Steering Clear of the Austerity Trap

Organizations that retain outmoded legacy systems are headed right for it.

by / November 16, 2005
It's been said that government in the 21st century must navigate the perfect storm of rising expectations and a shrinking tax base.

Faced with demands for better services while expenses continue to grow -- due, in part, to an aging baby boomer population -- public-sector organizations find themselves relying on IT to produce better outcomes more than ever.

The responsibility for achieving this higher performance falls increasingly on the CIO.

Accenture's IT Investing for High Performance study found that government CIOs are, in fact, spending too much time and money maintaining old systems, and not enough time building new ones.

This study -- which polled CIOs from more than 400 Fortune 1000 companies and government organizations in the United States, Europe, Asia and Latin America as part of the management consulting firm's ongoing effort to identify the common underlying behaviors and characteristics of high-performance businesses -- also found that more than half of these government agencies cite the age of their systems as the primary driver, compared to only one-third of their counterparts in the private sector.

Over the last 15 to 20 years, government CIOs have let their systems grow older and patched them as needed, a practice that has been less acceptable on the private side due to mergers, acquisitions and competitive pressures. As a result, government CIOs must now devote much of their time to running and fixing these systems and less time to building new ones. The labor for this is intense and expensive.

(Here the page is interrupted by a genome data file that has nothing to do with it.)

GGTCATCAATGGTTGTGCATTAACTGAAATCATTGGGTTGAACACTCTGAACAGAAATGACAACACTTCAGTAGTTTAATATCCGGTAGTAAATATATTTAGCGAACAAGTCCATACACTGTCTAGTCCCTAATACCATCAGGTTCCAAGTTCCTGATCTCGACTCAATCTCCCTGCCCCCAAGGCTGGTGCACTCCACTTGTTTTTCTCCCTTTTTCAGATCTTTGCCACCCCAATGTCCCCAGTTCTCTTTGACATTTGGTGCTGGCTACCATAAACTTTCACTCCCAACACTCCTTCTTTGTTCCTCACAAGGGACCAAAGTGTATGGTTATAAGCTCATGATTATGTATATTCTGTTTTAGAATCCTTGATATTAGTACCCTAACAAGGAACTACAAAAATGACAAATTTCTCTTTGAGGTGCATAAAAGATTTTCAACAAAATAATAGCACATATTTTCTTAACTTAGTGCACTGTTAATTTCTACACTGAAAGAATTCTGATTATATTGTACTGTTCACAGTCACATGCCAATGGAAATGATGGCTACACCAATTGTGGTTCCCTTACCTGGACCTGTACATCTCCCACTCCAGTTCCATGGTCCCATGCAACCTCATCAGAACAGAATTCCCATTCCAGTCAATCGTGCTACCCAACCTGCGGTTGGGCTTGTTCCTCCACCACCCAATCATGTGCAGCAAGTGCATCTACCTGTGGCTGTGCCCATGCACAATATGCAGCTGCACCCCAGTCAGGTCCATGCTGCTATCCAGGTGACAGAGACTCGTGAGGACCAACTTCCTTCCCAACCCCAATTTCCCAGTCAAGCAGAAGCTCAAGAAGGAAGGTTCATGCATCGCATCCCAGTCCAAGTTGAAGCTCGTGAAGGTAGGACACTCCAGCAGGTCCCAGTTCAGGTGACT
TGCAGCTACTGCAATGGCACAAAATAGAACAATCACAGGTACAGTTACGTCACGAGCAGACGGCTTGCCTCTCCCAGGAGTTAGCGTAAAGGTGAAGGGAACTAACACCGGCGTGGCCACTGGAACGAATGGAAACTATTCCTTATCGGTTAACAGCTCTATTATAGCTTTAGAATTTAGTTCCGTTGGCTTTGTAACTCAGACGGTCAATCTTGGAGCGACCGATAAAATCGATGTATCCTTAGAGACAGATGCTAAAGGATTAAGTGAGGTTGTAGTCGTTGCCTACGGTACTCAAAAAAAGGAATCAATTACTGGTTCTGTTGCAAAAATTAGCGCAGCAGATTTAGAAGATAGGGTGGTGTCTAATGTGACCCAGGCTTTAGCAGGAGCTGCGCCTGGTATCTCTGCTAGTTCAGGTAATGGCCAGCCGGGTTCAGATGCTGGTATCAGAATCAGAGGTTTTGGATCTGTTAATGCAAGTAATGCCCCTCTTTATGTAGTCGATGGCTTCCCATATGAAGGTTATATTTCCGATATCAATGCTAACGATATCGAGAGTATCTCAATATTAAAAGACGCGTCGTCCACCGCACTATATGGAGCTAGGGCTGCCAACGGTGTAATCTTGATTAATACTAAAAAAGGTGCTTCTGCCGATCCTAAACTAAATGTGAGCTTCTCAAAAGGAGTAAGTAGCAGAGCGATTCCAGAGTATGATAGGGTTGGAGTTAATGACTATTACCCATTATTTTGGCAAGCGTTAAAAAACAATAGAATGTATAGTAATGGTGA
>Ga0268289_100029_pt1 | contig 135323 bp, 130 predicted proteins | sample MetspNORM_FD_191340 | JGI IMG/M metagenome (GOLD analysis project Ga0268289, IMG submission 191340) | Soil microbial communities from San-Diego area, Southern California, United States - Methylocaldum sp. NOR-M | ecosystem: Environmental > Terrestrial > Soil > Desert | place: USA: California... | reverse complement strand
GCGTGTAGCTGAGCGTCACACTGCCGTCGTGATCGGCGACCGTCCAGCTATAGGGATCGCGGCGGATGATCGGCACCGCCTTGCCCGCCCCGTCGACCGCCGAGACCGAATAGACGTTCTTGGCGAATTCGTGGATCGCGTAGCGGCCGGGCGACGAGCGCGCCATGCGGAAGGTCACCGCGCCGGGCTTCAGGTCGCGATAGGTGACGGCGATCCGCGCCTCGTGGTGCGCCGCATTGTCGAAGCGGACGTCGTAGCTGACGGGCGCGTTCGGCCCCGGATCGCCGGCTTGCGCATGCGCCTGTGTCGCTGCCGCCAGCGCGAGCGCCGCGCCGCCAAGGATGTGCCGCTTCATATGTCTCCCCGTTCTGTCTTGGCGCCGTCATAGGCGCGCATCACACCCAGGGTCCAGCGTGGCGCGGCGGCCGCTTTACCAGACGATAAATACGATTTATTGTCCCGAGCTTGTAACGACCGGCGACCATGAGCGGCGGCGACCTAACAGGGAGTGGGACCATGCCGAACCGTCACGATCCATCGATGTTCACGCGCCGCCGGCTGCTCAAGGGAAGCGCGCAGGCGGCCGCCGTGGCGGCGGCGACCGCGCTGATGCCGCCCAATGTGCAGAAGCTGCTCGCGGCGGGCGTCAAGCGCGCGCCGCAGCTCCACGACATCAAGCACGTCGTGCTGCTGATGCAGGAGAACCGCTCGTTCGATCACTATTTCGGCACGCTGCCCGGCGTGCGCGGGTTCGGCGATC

Research shows that organizations that retain outmoded legacy systems instead of deploying new technology run the risk of falling into an austerity trap.

Achieving Higher Performance
Furthermore, the study reveals a significant difference between high- and low-performing IT organizations in terms of their level of investing versus maintaining. High performers don't necessarily spend more on IT -- they just do a better job in how they spend their time and money.

The study found that high performers more aggressively adopt newer technology; spend more time building new systems and less time fixing old systems; depend more on performance metrics; and drive more online transactions in customer, supplier and employee interactions.

Government CIOs report that they want to do more, but can't because they are given about 30 percent more work and only 5 percent to 10 percent more budget. As a result, innovation is curbed and productivity undermined.

The study shows that government CIOs have identified a gap between the way they currently manage their technology portfolios and the way they would like to manage them. In fact, 84 percent view best practices from the private sector as valuable or very valuable. Yet within their own organizations, most CIOs report replacing technology on an ad hoc basis, rather than using technology to drive value.